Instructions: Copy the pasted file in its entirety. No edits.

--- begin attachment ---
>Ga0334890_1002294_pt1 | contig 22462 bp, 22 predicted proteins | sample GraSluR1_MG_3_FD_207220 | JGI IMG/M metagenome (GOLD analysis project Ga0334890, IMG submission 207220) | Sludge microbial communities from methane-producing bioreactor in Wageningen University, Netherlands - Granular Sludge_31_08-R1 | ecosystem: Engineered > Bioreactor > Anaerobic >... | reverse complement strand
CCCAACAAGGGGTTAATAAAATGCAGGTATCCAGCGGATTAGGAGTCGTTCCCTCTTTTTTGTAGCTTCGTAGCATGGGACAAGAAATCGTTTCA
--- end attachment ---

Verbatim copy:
>Ga0334890_1002294_pt1 | contig 22462 bp, 22 predicted proteins | sample GraSluR1_MG_3_FD_207220 | JGI IMG/M metagenome (GOLD analysis project Ga0334890, IMG submission 207220) | Sludge microbial communities from methane-producing bioreactor in Wageningen University, Netherlands - Granular Sludge_31_08-R1 | ecosystem: Engineered > Bioreactor > Anaerobic >... | reverse complement strand
CCCAACAAGGGGTTAATAAAATGCAGGTATCCAGCGGATTAGGAGTCGTTCCCTCTTTTTTGTAGCTTCGTAGCATGGGACAAGAAATCGTTTCA